Science For Kids: Is there a Doctor in the House?

From a young age, children are curious about their bodies. As they learn to talk, toddlers find joy in being able to point to, and identify, their own various parts. Teaching kids about their anatomy is a fun and easy activity that can be done in the home with very accessible materials – themselves!
Not only does this become an educational endeavor, but, in the event of an accident, a child will be able to describe where he/she has been hurt.Pre-school children probably have a pretty good idea of what makes up their outsides. Because of repeated quizzing by parents -Where are Luke’s teeth? Where’s his nose?, etc., three year olds are well versed in their overall make up. There are songs that can help with this, too. One very popular tune for toddlers and pre-schoolers: “Head and shoulders, knees and toes…eyes, ears, mouth and nose,” calls attention to the total body and to its facial components.Lessons in joints, like elbows, ankles and wrists can also be absorbed by the pre-school set. As your child gets a little more capable with more complex vocabulary, try substituting the real anatomical names for these body parts in the song: “Cranium, humerus, patella, phalanges”, etc. It’s silly, but you can all get a laugh and learn at the same time.Inside your child, there is another world worth exploring! Children 3-5 years of age can appreciate that their brain, the part that makes them smart, sits inside their head and looks something like a cauliflower.In their chest to the left, they will note, is found their heart which makes an interesting beating sound. Inexpensive stethoscopes, that really work, can be purchased in most finer toy stores and children love to listen to everybody’s heart with these.Older children can appreciate that they breathe with help from two sacks, in their chest, called lungs.Also, tap on your five year old child’s knees, elbows, skull and so on, and explain that those hard things are called ‘bones’ and that they help in standing up straight. Remind them to drink lots of milk to keep these bones strong.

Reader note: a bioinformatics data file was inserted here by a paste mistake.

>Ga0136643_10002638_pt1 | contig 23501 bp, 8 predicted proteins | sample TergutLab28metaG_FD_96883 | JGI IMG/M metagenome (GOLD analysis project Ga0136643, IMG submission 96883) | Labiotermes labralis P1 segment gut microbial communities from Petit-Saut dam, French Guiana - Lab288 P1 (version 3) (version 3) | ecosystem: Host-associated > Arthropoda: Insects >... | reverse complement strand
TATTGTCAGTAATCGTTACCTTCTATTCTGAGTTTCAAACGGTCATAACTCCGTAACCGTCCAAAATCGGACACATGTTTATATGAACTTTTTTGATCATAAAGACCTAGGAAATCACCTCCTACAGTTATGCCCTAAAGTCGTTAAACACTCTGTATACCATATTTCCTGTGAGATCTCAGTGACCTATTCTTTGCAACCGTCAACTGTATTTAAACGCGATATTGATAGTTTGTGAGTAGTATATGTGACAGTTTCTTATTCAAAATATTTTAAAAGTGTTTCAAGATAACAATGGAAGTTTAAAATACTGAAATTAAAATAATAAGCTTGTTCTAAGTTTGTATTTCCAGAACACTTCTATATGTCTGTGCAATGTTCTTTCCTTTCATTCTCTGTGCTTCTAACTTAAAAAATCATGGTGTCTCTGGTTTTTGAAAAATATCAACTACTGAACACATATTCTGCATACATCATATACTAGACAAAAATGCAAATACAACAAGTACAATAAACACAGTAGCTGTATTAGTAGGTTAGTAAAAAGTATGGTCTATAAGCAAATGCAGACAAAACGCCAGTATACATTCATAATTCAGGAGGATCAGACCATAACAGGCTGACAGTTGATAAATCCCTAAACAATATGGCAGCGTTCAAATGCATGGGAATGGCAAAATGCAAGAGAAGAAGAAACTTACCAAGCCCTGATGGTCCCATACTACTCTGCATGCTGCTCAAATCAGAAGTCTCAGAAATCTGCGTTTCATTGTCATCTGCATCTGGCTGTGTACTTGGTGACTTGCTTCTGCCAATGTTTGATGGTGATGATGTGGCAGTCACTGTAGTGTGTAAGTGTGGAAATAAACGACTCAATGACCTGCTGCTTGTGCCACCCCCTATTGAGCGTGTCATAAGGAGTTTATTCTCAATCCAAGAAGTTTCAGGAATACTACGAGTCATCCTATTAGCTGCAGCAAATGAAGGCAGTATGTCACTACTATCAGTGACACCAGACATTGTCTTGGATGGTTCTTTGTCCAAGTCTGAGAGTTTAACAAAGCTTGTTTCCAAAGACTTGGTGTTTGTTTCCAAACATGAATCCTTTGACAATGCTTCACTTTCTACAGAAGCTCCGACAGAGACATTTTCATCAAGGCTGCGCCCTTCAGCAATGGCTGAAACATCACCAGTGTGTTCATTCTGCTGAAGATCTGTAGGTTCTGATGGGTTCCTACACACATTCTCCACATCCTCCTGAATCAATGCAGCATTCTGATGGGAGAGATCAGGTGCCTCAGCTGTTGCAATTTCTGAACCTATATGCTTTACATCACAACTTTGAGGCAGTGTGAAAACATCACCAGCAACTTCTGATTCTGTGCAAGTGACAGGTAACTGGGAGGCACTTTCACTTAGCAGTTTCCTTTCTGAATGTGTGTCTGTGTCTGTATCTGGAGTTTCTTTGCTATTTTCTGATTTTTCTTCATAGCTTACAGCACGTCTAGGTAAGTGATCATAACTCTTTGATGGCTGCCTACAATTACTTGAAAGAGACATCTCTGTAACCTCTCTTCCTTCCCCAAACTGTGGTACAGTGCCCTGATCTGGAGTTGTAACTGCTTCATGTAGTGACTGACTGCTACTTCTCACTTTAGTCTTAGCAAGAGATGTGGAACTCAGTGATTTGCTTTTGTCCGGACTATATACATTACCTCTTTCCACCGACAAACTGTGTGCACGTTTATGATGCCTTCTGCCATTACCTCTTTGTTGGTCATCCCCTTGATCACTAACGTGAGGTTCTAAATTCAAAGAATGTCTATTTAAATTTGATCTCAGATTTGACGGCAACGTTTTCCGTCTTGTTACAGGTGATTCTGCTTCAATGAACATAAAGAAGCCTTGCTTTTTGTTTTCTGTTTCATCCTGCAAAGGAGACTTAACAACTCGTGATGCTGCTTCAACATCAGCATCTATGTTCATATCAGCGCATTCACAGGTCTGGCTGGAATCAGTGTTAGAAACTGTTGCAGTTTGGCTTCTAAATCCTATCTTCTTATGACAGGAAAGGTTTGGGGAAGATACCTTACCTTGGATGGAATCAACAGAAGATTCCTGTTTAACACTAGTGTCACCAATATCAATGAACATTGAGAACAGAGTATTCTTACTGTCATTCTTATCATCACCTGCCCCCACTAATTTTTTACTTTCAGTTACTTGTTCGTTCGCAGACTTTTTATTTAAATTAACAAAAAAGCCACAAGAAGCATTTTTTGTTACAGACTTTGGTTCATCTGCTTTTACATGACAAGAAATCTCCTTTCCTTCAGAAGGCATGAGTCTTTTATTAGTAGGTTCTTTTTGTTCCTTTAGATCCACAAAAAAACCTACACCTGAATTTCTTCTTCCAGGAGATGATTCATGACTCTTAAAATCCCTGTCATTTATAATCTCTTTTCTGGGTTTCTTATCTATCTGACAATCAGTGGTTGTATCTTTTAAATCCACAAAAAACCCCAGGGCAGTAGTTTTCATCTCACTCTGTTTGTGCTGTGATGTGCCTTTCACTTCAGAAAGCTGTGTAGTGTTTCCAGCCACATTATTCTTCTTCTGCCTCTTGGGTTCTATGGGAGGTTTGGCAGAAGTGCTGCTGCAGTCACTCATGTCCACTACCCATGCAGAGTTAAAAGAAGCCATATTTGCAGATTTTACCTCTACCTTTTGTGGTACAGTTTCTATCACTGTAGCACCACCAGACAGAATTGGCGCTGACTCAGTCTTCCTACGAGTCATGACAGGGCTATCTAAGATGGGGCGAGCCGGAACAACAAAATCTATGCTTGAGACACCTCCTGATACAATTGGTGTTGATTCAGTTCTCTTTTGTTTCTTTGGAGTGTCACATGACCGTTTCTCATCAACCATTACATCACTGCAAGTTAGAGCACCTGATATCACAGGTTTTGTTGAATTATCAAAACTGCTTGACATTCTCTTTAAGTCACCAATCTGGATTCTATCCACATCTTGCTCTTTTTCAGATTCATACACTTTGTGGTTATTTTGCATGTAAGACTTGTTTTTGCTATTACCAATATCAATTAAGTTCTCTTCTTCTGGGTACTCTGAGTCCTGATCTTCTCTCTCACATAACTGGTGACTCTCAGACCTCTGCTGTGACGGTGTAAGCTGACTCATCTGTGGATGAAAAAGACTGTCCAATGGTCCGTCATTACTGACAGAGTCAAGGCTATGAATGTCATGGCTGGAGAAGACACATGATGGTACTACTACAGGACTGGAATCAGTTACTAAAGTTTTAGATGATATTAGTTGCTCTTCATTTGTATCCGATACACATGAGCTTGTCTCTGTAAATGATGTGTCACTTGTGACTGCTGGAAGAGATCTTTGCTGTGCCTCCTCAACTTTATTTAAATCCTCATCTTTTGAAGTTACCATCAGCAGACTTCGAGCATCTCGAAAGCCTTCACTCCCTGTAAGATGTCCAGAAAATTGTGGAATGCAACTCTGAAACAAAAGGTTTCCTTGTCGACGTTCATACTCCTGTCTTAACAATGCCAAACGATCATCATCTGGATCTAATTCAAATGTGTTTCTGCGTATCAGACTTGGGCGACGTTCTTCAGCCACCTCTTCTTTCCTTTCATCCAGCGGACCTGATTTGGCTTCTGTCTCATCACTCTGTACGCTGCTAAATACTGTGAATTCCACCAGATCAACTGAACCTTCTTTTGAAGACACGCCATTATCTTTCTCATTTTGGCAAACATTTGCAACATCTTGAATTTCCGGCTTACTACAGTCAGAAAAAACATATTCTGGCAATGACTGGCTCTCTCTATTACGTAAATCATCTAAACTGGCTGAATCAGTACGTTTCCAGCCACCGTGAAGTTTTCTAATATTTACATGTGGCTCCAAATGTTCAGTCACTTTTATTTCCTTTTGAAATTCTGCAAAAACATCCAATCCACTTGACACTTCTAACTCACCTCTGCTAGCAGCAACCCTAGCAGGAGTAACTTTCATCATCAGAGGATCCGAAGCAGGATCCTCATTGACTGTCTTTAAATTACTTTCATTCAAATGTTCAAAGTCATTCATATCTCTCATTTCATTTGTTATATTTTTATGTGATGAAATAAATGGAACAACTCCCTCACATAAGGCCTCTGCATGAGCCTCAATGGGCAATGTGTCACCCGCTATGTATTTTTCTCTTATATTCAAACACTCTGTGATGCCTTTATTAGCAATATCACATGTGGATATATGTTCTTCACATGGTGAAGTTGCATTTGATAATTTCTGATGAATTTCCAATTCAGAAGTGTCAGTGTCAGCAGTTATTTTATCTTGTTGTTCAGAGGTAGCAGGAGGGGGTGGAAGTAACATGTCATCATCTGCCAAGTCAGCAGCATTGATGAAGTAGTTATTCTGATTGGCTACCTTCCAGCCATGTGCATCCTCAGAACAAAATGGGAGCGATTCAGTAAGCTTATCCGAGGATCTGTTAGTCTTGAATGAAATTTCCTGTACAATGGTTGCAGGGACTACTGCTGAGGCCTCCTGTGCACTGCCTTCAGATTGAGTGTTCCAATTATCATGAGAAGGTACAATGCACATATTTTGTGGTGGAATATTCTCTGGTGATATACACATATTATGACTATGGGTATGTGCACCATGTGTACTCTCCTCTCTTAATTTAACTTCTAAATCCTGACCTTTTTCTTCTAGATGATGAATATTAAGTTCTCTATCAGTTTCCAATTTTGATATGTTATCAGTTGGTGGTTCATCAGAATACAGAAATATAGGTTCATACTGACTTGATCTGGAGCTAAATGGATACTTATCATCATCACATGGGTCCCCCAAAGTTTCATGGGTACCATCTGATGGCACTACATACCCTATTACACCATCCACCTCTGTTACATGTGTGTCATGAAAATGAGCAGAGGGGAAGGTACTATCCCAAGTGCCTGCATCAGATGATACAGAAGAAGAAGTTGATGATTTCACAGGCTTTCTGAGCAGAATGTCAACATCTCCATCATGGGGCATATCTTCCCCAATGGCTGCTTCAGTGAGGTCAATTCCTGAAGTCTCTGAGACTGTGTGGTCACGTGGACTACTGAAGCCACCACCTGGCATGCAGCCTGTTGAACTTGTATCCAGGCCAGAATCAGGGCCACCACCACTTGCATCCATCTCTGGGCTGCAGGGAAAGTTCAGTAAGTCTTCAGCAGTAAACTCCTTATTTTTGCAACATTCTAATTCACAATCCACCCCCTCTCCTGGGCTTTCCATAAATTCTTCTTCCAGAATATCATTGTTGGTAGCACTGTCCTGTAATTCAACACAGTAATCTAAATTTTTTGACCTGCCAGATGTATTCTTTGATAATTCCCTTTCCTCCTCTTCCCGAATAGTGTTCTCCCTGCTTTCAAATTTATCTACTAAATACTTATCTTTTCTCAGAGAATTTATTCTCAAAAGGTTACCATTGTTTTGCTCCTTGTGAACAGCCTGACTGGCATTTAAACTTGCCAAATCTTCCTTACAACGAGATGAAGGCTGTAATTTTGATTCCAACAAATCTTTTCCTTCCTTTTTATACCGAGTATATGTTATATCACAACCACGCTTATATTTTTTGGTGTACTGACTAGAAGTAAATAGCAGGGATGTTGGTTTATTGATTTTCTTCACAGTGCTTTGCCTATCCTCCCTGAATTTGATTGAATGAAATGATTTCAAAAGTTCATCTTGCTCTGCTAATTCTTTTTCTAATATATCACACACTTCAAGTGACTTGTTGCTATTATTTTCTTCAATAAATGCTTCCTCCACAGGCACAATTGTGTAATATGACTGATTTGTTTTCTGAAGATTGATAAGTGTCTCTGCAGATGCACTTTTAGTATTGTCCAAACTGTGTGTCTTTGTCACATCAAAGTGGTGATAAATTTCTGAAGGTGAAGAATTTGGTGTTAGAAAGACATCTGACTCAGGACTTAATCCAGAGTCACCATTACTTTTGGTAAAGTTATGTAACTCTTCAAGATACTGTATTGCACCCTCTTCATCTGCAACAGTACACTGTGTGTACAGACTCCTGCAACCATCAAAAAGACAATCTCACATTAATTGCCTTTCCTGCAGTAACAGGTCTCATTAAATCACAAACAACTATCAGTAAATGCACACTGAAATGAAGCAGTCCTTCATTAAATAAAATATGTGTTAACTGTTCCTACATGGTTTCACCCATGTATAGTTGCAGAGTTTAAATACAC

You get the idea. Even if your own education did not include a course in anatomy, you’ll find that you know more about it than you think! So, pass it on to your children. They’ll love learning what makes them tick!© 2003 -2008 Science With Me® LLC. All rights reserved.You are free to use this article, in whole or in part, as long as you include the complete contribution, including a live web site link. Also, please send and email notifying me (Elva O’Sullivan at [email protected]) where and when the material will appear. Thanks.Visit our website =>http://www.sciencewithme.comStarting Reactions that Last a Lifetime!